• Fr. W. Cuno: Philipp Ludwig II., Graf zu Hanau und Rieneck, Herr zu Münzenberg. Ein egentenbild nach archivalischen und anderen Quellen gezeichnet für unsere Zeit, Prague, 1896.
  • A.W.E. Dek: Graf Johann der Mittlere von Nassau-Siegen und seine 25 Kinder, Rijswijk, 1962.
  • Reinhard Dietrich: Im Handstreich Hanau erobert, in: Hanauer Anzeiger, vol. 263, issue 37 of 13 February 1988, p. 8
  • Reinhard Dietrich: Die Landesverfassung in dem Hanauischen = Hanauer Geschichtsblätter. vol. 34, Hanau. 1996, ISBN 3-9801933-6-5.
  • Conrad Henning: Christliche Klag- und Leichenpredigt über den Tödlichen Abgang Deß weyland Hoch-Wohlgeborenen Grafen und Herren, Herrn Philipps-Moritzen, Grafen zu Hanaw […], Hanau, 1641.
  • Eckhard Meise: Die Lamboybrücke und das Lamboyfest, in: Hanauer Geschichtsverein: Der Dreißigjährige Krieg in Hanau und Umgebung = Hanauer Geschichtsblätter, vol. 45, 2011, ISBN 978-3-935395-15-9, p. 335-395 (in particular p. 379 ff).
  • Pauline Puppel: Amelie Elisabeth – Eine Hanauerin als Landgräfin von Hessen-Kassel, in: Der Dreißigjährige Krieg in Hanau und Umgebung, published by the Hanauer Geschichtsverein 1877 e.V. on the occasion of the 375th anniversary of the relief of the city, Hanau, 2011, p. 151-196.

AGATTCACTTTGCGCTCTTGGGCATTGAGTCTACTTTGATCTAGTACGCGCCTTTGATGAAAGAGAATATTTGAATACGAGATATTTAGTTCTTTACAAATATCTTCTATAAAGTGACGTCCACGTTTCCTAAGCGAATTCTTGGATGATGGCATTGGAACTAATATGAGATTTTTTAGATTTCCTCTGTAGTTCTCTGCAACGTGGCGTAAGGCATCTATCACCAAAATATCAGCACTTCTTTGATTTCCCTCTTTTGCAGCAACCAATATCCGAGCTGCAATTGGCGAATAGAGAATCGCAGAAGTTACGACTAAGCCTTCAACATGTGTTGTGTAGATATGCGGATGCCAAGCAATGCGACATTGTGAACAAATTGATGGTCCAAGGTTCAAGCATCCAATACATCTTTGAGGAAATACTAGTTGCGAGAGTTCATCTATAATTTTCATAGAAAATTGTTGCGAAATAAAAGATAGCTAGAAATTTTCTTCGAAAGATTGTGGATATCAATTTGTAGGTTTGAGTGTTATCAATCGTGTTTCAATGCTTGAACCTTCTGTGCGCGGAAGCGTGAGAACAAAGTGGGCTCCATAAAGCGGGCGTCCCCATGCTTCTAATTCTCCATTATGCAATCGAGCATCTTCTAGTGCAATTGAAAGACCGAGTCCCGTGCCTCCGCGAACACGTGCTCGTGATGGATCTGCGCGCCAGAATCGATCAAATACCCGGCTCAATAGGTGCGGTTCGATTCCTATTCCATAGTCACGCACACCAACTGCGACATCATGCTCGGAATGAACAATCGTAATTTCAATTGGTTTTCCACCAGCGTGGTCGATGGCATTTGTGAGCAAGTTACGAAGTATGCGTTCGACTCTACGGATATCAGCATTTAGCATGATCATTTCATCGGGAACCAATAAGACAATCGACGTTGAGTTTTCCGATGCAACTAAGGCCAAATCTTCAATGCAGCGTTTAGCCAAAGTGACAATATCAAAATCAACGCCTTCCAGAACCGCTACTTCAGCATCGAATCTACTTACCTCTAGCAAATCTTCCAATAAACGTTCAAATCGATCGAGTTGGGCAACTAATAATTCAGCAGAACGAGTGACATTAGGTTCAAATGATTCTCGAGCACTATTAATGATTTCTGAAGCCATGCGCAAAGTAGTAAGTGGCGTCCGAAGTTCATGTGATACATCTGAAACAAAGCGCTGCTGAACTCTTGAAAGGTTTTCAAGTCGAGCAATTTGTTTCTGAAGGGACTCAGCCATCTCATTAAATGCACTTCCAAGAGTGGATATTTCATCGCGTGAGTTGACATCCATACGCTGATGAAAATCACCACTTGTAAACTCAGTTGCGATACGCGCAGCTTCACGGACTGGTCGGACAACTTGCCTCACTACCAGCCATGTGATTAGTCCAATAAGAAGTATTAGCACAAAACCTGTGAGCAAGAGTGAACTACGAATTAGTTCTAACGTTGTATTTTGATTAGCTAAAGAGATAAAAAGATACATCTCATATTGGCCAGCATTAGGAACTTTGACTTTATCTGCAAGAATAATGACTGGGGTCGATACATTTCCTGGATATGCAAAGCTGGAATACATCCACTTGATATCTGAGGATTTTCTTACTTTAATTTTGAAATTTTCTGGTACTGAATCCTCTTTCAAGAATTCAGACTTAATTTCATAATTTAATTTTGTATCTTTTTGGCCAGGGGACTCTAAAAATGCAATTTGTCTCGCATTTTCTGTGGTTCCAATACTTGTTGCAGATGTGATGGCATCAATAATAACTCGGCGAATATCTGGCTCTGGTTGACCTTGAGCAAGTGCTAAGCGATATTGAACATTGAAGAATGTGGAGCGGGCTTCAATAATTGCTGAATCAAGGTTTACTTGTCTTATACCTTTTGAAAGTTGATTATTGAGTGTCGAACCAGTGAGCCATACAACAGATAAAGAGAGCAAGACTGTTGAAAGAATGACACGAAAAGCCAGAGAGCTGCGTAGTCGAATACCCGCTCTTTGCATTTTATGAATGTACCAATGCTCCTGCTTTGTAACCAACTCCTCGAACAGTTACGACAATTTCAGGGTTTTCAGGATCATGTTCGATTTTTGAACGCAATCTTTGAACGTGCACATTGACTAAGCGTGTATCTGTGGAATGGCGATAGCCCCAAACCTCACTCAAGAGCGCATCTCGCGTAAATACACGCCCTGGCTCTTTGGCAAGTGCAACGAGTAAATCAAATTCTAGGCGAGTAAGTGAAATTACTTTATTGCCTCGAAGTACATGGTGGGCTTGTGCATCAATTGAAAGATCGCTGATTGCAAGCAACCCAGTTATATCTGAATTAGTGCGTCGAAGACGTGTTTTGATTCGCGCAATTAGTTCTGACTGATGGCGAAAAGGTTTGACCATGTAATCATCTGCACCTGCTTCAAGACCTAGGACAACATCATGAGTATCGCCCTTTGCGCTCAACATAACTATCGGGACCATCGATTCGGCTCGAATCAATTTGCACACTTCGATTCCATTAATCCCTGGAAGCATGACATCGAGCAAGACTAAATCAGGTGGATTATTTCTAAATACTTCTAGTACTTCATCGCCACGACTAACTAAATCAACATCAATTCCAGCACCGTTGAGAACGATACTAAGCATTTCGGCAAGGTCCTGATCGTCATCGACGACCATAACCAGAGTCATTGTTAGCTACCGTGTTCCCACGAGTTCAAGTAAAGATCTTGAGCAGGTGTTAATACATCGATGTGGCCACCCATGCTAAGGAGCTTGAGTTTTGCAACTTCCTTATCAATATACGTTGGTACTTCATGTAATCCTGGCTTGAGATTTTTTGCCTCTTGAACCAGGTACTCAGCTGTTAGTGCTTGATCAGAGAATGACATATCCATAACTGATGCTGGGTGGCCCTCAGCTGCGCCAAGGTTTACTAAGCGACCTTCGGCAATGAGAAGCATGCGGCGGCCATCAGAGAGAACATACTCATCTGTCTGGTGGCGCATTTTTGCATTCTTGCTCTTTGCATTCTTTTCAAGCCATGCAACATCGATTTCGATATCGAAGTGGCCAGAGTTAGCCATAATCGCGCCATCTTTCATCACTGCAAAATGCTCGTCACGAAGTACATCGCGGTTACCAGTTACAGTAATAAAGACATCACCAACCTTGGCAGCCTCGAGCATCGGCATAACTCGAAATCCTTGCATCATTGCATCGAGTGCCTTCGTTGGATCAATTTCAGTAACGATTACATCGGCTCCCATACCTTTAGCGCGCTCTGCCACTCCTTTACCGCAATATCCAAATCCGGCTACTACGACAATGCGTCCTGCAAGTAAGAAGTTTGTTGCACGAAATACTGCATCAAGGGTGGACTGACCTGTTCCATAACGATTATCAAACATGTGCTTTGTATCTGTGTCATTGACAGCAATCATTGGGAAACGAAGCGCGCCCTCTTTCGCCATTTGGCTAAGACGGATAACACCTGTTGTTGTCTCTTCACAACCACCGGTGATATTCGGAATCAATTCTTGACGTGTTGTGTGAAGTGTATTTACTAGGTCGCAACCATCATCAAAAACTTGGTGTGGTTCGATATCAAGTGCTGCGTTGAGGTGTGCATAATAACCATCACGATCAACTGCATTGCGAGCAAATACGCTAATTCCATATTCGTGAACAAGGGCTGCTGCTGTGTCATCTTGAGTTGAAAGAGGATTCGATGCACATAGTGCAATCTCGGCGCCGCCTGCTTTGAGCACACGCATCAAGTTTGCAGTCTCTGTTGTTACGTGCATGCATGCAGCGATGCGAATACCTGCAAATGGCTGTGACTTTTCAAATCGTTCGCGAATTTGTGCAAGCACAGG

• Reinhard Suchier: Genealogie des Hanauer Grafenhauses, in: Festschrift des Hanauer Geschichtsvereins zu seiner fünfzigjährigen Jubelfeier am 27. August 1894, Hanau, 1894.
  • Ernst J. Zimmermann: Hanau Stadt und Land, 3rd ed., Hanau, 1919, reprinted: 1978.


  1. ^ Dietrich, Im Handstreich
  2. ^ Suchier, grave monuments, p. 25 ff
  3. ^ Suchier, grave monuments. p. 26
  4. ^ According to Zimmermann, p. 681. Other sources say that he was born on 1 May 1634, but this appears to be incorrect
  5. ^ According to Bernhardt, p. 360, he died on 10 November 1634
  6. ^ Dek, p. 29
Philipp Moritz, Count of Hanau-Münzenberg
House of Hanau
Born: 25 August 1605 Died: 3 August 1638
Preceded by
Philipp Ludwig II
Count of Hanau-Münzenberg
Succeeded by
Philipp Ludwig III